Before going into models for sales forecasting, there is key point which must be considered.
Are you producing a sales plan or forecasting revenue that will be closed?
The reason for asking this is that, in my 20 years of experience of working in this area, many companies seem to confuse the two. What they call ‘sales forecast’ is actually an expectation of what the company would like to come in. I’ve always referred to this as ‘top down forecasting’.
In very revenue driven companies the sales figure starts at the top, is divided up and cascaded down. Probably a first line sales manager then has a number which needs hitting. These people then tend to have a tricky job, marrying up what revenue the sales people have in their pipeline with what the company is demanding.
I have never seen a case where the expected number is very low and forecasting is, therefore, genuinely about what is going to close. Moreover, deals are put forward which might not be ready to close and pressure applied to situations needlessly. It can be argued that this ‘sets an expectation’, thereby driving the sales person. I think not. What it actually leads to is unreliable forecasting and bad sales behaviour.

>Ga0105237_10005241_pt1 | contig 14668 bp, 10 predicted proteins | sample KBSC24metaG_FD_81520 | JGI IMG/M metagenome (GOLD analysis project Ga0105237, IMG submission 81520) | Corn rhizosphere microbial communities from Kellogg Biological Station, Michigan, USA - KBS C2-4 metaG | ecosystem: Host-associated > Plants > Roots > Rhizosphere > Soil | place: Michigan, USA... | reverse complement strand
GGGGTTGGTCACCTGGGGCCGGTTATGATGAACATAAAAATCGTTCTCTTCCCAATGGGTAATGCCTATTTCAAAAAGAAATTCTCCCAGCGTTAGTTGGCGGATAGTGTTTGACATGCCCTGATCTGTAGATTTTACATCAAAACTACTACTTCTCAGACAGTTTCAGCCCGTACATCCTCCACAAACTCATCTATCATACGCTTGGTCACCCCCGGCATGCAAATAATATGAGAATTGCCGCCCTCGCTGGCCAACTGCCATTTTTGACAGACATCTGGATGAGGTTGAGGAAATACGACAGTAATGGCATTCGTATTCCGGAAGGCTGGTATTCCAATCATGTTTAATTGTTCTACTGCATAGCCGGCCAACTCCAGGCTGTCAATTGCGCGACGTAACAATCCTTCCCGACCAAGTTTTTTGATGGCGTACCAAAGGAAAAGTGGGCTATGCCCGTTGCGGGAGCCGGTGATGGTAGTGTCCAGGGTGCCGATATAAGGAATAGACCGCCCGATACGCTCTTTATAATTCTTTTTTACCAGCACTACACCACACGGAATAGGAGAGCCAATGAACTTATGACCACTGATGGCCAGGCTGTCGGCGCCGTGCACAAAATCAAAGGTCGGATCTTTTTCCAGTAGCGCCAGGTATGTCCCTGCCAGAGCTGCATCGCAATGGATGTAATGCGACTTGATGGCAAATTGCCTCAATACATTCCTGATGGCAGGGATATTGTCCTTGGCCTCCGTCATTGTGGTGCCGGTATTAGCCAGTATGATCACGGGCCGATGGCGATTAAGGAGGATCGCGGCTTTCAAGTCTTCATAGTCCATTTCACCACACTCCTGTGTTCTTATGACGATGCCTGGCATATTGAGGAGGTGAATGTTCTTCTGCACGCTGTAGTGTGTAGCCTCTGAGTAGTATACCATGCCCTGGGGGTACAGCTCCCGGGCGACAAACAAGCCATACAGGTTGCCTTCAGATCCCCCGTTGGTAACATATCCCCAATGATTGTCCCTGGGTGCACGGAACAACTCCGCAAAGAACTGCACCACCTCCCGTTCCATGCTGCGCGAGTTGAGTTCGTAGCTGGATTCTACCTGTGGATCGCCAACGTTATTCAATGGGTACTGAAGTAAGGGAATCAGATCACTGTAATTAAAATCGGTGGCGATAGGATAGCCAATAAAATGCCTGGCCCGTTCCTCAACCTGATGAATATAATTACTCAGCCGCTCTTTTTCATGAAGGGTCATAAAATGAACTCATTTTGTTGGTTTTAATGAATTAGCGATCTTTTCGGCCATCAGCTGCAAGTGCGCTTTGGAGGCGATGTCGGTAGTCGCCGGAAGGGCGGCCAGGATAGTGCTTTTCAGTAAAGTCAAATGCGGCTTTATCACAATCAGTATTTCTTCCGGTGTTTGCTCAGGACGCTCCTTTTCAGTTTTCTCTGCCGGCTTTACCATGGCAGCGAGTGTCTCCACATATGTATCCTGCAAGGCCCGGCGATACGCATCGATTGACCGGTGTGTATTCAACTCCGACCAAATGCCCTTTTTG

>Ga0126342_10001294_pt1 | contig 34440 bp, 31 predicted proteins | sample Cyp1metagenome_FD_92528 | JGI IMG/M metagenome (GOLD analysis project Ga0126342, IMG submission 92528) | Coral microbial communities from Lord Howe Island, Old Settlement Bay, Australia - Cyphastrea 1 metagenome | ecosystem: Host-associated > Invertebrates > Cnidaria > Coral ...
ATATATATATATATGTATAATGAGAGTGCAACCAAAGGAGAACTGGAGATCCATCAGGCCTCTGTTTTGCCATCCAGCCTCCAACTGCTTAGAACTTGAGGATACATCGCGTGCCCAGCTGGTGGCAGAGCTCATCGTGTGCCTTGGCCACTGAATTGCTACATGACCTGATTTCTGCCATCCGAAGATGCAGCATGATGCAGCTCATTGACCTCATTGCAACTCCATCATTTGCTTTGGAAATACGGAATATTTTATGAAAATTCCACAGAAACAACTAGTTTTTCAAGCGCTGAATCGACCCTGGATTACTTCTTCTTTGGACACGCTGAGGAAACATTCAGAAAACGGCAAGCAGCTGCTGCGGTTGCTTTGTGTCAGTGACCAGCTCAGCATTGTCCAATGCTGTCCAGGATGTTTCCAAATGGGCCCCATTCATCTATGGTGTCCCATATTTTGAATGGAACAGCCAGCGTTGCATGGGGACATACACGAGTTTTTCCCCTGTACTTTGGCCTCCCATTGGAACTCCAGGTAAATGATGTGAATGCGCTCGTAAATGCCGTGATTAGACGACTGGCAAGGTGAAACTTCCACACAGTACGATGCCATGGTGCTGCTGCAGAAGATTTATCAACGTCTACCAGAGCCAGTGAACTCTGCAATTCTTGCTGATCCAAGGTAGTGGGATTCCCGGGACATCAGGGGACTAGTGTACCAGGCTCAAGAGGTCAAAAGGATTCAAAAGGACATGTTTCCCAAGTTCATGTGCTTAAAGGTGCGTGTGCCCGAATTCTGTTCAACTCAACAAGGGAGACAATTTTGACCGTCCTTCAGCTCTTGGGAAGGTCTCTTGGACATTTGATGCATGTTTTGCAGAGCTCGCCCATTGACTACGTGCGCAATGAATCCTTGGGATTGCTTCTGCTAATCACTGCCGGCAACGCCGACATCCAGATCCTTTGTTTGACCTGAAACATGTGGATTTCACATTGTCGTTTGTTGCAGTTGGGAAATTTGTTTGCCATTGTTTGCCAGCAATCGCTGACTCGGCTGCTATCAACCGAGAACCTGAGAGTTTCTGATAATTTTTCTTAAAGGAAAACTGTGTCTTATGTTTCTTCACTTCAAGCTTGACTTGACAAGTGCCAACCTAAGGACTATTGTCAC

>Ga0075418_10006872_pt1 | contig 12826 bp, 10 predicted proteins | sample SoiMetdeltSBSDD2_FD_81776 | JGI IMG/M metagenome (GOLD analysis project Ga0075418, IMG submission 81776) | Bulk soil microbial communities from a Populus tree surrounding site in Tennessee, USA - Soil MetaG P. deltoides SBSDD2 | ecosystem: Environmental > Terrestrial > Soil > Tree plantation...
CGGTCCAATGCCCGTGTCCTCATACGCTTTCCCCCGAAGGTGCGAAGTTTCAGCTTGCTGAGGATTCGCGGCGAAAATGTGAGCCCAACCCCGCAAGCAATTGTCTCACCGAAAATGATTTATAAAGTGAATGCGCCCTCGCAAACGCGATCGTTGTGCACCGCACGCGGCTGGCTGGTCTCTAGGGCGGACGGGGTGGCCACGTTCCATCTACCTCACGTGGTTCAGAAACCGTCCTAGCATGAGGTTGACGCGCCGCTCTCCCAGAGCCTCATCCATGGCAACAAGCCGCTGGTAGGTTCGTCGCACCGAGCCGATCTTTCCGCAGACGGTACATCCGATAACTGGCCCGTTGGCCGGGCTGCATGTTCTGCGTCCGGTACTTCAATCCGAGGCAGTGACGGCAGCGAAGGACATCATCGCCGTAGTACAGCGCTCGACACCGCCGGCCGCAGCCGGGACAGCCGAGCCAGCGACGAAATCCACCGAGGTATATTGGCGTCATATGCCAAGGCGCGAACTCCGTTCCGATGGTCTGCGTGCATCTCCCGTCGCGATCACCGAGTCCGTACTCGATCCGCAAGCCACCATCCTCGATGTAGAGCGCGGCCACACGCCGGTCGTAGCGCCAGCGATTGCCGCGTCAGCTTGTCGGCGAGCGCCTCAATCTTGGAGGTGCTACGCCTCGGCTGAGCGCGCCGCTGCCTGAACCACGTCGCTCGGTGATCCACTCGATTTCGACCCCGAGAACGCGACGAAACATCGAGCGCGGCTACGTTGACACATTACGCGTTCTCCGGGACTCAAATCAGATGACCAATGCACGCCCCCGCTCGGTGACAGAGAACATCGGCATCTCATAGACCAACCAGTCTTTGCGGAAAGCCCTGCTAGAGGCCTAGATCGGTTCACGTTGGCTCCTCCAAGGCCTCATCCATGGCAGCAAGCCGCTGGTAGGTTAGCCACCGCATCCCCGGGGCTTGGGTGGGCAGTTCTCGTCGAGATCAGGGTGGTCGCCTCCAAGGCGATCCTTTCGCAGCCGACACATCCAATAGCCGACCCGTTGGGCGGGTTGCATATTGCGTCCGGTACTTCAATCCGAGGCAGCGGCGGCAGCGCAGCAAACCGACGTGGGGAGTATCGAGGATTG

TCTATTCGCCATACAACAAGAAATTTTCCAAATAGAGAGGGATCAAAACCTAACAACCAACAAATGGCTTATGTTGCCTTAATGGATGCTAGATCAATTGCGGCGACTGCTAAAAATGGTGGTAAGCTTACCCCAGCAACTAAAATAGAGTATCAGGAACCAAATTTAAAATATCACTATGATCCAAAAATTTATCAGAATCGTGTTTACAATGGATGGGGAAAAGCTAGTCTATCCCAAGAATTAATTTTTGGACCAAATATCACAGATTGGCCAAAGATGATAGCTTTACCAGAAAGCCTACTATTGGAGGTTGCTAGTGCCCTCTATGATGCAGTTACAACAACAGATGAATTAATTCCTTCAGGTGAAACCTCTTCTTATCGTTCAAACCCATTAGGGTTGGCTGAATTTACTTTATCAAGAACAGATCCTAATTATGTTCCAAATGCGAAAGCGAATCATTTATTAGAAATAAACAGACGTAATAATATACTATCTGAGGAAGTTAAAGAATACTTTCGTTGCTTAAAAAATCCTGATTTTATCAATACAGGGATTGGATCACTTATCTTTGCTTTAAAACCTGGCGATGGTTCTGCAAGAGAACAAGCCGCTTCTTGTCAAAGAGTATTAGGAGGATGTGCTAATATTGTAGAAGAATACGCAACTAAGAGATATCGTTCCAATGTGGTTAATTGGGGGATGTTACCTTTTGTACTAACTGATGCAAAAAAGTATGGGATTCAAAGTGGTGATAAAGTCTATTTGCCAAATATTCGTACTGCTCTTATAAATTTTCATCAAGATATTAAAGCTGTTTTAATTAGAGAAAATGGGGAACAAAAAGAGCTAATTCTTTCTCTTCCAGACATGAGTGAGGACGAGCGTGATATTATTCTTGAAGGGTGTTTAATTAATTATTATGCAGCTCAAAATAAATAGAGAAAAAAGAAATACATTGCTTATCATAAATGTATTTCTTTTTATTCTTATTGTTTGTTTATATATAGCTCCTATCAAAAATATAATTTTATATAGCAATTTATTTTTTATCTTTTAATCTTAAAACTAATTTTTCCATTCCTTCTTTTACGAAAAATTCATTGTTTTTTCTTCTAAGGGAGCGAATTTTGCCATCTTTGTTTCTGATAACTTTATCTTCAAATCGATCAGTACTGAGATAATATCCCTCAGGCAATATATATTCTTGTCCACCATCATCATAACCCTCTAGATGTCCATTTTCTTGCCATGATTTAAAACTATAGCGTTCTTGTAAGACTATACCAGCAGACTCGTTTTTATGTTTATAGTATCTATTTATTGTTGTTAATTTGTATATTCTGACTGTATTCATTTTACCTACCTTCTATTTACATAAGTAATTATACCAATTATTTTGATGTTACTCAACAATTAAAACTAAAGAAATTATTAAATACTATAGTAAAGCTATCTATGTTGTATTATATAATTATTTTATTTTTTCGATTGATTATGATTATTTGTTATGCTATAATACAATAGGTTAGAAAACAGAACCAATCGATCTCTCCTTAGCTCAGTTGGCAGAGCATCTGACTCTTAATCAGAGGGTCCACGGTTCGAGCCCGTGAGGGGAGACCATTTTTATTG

It must be said, and I am sure this is preaching to the converted, that many who are caught in the middle of an ‘aspirational forecast’ simply can’t manage the politics necessary to enforce change.
So how should it be done?
There are some pre-requisites, which are each a subject in their own right (good people, pipeline development, good management, correct incentives, saleable solution) but sales forecasting should be done from the bottom up.
For each deal the following should be put in place and discussed/ reviewed.
- A sales stage progression (i.e. stages of sales cycle from ‘suspect’ to close),
- Qualification check (budget, approval, compelling event).
- Close date
It is then a matter of saying that x% of revenue with all qualifying criteria in the penultimate sales stages will close within the expected close period. Working out the percentage does rely on how confident and well defined the process is and the pre-requisites play a part. However, in my experience, forecasting bottom up is a simple, more accurate and less stressful process.
- A top down sales forecast is a sales plan and aspiration, not a forecast
- Forecast from the ‘bottom up’ (assuming good people etc.)
- Put in place a sales stage description, close date and an opportunity check
- Get buy in throughout the organisation and use this as the basis for forecasting
- On February 8, 2016